Chick Corea: The Continents: Concerto for Jazz Quintet and Chamber Orchestra
Legendary jazz pianist gets his classical ya-yas out, but ...
You'd think Chick Corea would have nothing left to prove. After all, he was a crucial part of Miles Davis' Bitches Brew-era band, he formed classic world-fusion band Return to Forever, he's had big hits on his own with both his Elektric Band and his Akoustic Band, and composed long-form jazz and classical works, including a string quartet. The dude has won 20 Grammy Awards in his career. What more is he supposed to do?
Well, he was challenged to write a symphonic work in the spirit of Mozart, and he took the challenge. The Continents combines a small jazz group's dexterity and flexibility with an orchestra's heft and depth. The work has six movements, one for each continent if you count North and South America as one large landmass. (Geographically dicey, but that's the way it's taught in some places.) This is some ambitious territory here, make no mistake.
Wisely, Corea's work does not really attempt to incorporate everything about the named continent in any of the six movements. One can occasionally hear suggestive textures here and there; the slow sweep of "Asia", which later turns into intricate bustling exchanges between the musicians, seems to say something about Asia in a subtle way. But there is nothing stereotypically "Asian" about the music, nor is the "Australia" section marked by didgeridoos. (There is a fairly excellent bass solo by Hans Glawischnig, but that doesn't count.) There may or may not be a slight Aaron Copland vibe in "America", but there seems to be one in the 20-minute "Europe" section too, so it's a wash.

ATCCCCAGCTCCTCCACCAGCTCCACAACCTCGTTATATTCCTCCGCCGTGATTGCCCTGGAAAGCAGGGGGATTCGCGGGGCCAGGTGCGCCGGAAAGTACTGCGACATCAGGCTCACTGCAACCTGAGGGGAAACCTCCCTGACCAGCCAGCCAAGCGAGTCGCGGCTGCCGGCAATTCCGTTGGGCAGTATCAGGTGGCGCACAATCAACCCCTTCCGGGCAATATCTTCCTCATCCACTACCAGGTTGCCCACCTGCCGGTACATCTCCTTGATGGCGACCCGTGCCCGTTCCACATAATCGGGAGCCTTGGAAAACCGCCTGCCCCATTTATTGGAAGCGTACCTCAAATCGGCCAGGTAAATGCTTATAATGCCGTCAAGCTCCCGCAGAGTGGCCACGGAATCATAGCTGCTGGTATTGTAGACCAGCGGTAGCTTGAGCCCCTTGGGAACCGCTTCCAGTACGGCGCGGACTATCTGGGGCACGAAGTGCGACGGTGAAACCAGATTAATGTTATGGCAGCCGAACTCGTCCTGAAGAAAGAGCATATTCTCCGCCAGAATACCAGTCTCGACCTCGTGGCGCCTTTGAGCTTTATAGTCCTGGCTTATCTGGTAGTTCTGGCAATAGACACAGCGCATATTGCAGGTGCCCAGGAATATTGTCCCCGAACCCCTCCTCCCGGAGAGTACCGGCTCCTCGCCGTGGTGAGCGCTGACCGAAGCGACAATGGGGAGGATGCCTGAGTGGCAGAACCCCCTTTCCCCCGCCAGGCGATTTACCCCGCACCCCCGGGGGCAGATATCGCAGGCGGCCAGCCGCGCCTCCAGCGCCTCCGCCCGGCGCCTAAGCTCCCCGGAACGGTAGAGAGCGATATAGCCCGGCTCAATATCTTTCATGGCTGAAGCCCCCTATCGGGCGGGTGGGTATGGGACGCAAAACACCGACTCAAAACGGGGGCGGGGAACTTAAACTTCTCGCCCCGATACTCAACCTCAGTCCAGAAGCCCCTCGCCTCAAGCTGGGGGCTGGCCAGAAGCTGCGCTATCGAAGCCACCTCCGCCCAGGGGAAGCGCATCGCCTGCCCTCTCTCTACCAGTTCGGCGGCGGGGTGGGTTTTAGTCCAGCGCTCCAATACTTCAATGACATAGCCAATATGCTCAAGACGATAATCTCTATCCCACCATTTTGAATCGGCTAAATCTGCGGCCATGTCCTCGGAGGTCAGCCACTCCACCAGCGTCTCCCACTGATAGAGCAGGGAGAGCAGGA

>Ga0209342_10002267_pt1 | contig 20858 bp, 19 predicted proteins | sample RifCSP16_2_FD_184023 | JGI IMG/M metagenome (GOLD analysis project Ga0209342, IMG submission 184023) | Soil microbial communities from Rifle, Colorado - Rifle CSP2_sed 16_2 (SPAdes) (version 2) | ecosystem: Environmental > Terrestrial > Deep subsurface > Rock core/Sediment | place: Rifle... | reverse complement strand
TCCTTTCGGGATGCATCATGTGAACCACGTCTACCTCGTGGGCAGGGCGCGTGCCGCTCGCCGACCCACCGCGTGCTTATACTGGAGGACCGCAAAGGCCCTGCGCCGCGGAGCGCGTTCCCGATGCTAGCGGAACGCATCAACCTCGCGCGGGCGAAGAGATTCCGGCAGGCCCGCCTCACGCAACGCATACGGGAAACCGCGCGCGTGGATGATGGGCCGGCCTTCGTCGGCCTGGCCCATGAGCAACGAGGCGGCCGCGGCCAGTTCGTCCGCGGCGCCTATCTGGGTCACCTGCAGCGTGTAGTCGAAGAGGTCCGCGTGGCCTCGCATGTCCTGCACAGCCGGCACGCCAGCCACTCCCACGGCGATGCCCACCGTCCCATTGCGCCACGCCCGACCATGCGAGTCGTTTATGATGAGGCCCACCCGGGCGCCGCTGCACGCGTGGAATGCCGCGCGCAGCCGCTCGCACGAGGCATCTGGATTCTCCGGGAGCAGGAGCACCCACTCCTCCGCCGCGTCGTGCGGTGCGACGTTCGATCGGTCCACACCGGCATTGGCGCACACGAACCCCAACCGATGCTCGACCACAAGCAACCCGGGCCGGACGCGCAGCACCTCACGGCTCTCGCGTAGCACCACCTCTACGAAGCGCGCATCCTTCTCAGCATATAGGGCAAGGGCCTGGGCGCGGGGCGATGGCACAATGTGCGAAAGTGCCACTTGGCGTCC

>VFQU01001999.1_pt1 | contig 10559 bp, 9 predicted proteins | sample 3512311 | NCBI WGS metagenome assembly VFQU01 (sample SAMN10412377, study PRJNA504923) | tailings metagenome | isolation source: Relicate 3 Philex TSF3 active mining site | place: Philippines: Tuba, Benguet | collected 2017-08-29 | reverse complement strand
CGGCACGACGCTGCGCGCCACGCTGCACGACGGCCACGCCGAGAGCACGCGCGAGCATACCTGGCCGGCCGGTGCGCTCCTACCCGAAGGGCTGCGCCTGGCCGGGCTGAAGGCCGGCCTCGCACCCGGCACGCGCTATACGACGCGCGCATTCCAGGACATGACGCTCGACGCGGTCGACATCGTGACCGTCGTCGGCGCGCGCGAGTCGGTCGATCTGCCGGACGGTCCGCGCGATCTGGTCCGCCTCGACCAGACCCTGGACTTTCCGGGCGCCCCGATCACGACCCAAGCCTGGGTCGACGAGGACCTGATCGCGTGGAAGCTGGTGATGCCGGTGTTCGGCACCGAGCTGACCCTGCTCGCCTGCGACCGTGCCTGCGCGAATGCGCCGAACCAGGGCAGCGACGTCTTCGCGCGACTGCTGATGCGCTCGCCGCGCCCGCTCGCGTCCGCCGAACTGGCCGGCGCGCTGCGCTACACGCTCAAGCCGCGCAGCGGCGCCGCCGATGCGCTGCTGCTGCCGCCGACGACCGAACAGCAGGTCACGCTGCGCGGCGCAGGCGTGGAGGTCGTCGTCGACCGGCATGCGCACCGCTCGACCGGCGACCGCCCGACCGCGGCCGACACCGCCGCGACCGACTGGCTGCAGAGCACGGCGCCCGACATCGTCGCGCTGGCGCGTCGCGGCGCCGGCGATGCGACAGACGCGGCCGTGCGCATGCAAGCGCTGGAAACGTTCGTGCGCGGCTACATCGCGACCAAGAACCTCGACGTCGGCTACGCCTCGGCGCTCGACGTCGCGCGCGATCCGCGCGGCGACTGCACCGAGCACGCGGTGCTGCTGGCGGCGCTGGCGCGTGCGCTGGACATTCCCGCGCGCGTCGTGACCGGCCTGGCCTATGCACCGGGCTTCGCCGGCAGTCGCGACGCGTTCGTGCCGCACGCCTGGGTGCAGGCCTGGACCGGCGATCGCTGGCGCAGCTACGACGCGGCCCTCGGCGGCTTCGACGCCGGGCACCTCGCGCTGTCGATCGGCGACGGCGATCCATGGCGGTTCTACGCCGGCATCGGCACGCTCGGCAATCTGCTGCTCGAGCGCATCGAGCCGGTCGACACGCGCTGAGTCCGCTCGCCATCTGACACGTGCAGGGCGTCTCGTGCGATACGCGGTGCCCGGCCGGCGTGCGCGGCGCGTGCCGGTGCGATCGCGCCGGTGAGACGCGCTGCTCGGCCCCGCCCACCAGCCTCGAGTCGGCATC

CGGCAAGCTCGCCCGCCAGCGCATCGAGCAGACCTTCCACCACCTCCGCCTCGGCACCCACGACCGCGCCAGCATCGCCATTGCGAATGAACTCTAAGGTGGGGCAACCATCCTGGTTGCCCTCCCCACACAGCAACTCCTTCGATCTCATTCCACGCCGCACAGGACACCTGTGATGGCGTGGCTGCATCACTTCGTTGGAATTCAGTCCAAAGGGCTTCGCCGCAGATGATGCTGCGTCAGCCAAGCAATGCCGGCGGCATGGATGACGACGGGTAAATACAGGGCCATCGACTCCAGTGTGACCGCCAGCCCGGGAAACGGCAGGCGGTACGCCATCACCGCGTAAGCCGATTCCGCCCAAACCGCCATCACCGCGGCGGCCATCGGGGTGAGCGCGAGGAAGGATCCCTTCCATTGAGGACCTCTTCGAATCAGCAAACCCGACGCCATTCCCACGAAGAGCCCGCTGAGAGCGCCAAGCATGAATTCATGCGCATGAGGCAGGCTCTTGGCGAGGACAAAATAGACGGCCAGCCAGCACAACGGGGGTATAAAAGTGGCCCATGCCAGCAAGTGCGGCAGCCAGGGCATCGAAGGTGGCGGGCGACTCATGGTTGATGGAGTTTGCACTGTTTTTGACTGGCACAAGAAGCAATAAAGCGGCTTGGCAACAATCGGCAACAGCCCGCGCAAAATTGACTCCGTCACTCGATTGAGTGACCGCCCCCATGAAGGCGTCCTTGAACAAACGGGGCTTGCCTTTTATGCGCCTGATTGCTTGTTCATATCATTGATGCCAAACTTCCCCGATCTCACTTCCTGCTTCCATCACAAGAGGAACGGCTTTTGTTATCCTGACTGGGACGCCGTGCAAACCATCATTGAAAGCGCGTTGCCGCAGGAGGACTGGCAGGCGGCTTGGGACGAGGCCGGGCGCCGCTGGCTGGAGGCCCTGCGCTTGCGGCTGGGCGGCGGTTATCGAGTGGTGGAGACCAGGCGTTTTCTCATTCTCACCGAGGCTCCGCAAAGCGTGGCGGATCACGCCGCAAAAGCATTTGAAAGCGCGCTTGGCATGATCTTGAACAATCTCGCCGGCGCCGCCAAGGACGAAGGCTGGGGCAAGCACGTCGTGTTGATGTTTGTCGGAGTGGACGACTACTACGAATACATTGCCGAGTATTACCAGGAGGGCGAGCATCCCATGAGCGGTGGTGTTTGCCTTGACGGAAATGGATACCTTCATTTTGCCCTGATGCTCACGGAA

This is a smart move by Corea, but one wonders why it has to be broken into the continent sections at all if they're not going to have any kind of different flavors. Best idea: don't worry about titles, just listen to the music. There is plenty to love: great solos by Steve Davis (trombone) and Tim Garland (all sorts of woodwinds, from flute to bass clarinet), as well as Corea himself. (What Corea does at the end of "Antarctica" is both technically tasty and dramatically spot-on.)
The drumming is by Marcus Gilmore, who is not just one of the greatest drummers alive but perhaps even an all-timer. And Paul Mercurio's orchestra (including members of the Harlem String Quartet and the Imani Winds) knows how to swing as well as hit those classical passages right in the gut. It reminds this reviewer most of the orchestral work in Chuck Mangione's "Children of Sanchez" soundtrack -- high praise indeed.
So why is this piece, with all its great musicianship and Corea's beautiful melodies, so unfulfilling? There is something just kind of ... not-quite-there about it all. Maybe it's too much musical information for right now, and it will all reveal itself in a decade or so. But maybe it's a lack of thought and planning. Sadly, it might be that these are just six compositions in search of a construction that never quite arrived.
The second disc included here provides a supporting clue to that conclusion. Corea admits that he himself felt that the package was unfinished, and went back into the studio with his band to record some straight-ahead jazz. He also noodled around on solo piano for a while, only to find that the engineer had been recording him the whole time. So he added a second disc of this stuff: five songs with the quintet, then 11 free-form piano tracks labeled as part of a "Solo Continuum."
It's fine music, as it goes, with a wonderful rendition of Kenny Dorham's "Blue Bossa" and a boppy version of Corea's own "What's This". But if the composer himself doesn't really think that his 71-minute orchestral suite is good enough to stand on its own, why should we?